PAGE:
Your word/premise of the article...."Peddling"......really?

    September 30, 2012 at 9:24 am |
  16. Gyrogearloose

    Yet one more religious nutcase saying that his way is right, and other ways are wrong.

    September 30, 2012 at 9:24 am |
  17. Rob

    What an arrogant, self serving, holier than thou POS. This is one of the worst articles I have had the misfortune to lay eyes on.

    September 30, 2012 at 9:24 am |
    • John the Guy

      The sheepies lap it up and probably pay a good buck to attend, LOL.

      September 30, 2012 at 9:26 am |
  18. algernon

    This article is innane. And since we're on the topic of "innane", most of what CNN and other MSM report these days is innane. Hence (I imagine) the explosion of alternative media.

    September 30, 2012 at 9:24 am |
  19. USMC9298

    I am an atheist, I don't believe in fairy tales. I do believe in order in the universe, and the organized method of understanding it is called science. All religions are tools used by a self elected elite to control the masses. The fact people are seeking answers elsewhere or rather from within themselves is a good thing. Moral or ethical behavior does not require a compass set by a religion where failure to do right is punished in the afterlife, in my mind it has no weight if you only choose to do right because of fear. I do the right thing because it is logically sound. I follow a code enforced by me and no other. It is called being human, without being depraved.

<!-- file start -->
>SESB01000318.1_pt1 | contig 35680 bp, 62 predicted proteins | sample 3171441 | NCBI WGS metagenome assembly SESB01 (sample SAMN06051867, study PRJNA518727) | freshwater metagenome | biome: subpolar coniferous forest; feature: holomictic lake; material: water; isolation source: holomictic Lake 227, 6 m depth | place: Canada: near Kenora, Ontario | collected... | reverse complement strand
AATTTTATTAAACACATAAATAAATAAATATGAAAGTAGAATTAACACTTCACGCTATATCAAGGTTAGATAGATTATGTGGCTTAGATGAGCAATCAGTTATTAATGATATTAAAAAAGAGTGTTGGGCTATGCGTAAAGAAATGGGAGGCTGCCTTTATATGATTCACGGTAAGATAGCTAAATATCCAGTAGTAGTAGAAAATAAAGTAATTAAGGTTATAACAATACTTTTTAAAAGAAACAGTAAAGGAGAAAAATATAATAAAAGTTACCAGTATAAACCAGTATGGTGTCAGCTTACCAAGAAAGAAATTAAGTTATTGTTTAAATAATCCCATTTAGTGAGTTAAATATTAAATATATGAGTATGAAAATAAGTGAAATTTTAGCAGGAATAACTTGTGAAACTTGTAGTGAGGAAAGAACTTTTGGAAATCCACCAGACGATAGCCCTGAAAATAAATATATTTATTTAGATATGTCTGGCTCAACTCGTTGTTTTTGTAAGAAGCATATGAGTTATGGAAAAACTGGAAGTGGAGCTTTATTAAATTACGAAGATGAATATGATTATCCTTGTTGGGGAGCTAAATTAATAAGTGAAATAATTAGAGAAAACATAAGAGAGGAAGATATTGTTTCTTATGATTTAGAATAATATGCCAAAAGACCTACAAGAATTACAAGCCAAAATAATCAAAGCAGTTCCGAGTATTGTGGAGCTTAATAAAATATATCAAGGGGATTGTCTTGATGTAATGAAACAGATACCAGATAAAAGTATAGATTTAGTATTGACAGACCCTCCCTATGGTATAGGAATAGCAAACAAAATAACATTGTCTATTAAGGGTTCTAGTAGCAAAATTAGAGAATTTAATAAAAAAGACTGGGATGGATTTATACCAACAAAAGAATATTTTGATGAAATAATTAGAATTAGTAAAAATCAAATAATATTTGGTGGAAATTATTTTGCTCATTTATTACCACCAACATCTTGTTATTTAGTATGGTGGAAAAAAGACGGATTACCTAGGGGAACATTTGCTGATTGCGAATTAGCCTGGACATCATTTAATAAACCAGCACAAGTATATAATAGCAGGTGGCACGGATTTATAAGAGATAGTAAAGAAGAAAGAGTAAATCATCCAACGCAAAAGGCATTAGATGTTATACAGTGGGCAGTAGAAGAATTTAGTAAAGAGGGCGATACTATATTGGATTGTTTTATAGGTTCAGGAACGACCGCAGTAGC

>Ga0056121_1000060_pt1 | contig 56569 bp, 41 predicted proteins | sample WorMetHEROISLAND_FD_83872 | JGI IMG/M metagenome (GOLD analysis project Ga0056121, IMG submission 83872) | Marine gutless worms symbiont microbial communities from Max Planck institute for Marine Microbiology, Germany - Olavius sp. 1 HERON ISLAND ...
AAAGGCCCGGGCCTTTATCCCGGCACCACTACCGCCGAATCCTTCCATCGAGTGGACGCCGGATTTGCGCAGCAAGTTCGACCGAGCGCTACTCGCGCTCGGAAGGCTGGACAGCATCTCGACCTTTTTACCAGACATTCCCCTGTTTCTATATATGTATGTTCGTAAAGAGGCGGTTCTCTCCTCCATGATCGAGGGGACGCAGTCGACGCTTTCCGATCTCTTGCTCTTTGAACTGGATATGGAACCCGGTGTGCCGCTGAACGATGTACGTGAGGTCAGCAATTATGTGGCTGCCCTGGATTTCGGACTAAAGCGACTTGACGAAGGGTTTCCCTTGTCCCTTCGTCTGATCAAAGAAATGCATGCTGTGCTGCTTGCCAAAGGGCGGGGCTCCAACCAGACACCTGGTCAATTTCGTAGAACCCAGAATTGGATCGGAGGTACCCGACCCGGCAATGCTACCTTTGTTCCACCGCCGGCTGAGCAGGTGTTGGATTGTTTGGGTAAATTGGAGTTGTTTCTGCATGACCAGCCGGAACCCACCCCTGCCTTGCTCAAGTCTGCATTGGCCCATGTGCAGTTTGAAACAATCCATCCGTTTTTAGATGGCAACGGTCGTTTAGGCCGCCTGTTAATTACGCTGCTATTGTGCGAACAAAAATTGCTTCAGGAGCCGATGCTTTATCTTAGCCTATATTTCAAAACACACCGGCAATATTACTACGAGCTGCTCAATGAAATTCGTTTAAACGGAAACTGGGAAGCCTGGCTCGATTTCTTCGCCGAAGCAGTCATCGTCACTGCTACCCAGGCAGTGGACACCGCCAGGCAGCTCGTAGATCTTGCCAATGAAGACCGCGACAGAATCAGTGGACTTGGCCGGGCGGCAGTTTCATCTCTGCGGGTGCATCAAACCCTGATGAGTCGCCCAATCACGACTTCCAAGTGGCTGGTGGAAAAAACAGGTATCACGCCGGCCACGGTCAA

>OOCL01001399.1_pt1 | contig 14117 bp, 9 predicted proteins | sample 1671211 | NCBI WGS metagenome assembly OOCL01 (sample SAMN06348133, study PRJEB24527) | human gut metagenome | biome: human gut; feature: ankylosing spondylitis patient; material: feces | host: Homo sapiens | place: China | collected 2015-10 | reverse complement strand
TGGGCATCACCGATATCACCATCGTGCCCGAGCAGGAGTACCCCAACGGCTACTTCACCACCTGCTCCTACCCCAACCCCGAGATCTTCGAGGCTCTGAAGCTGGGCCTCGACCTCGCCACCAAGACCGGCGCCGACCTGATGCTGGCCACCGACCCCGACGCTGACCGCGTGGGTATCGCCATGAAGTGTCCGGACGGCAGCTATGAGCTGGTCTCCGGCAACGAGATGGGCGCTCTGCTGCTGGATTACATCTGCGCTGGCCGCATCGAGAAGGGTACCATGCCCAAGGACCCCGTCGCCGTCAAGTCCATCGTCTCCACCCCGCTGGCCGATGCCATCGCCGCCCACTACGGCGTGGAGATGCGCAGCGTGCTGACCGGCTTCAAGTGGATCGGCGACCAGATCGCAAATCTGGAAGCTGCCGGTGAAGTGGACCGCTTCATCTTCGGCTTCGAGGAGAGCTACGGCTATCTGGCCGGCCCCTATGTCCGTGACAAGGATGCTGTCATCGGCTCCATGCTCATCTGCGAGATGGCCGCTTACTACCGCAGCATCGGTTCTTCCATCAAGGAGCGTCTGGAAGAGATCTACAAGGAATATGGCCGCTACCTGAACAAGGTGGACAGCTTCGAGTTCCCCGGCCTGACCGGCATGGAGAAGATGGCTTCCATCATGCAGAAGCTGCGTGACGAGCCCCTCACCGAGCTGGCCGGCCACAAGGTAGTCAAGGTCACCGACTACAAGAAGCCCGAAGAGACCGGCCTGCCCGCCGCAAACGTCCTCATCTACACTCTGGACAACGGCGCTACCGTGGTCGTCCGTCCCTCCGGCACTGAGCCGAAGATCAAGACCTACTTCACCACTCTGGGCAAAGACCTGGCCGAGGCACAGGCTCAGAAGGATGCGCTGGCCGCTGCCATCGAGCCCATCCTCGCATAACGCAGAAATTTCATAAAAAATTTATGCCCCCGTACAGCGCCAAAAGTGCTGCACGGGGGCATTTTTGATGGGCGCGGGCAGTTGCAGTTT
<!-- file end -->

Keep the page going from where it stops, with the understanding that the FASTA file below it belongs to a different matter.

September 30, 2012 at 9:23 am |
    • Dee

      Thank you. Great response.

      September 30, 2012 at 9:30 am |
  20. ldrunner202

    Yep, a large group of bright, independent, thoughtful people must be really frightening for religious organizations and those that mindlessly follow them.

    September 30, 2012 at 9:23 am |
    • proud2bsecular

      exactly! Great comment.

      September 30, 2012 at 9:51 am |
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The CNN Belief Blog covers the faith angles of the day's biggest stories, from breaking news to politics to entertainment, fostering a global conversation about the role of religion and belief in readers' lives. It's edited by CNN's Daniel Burke with contributions from Eric Marrapodi and CNN's worldwide news gathering team.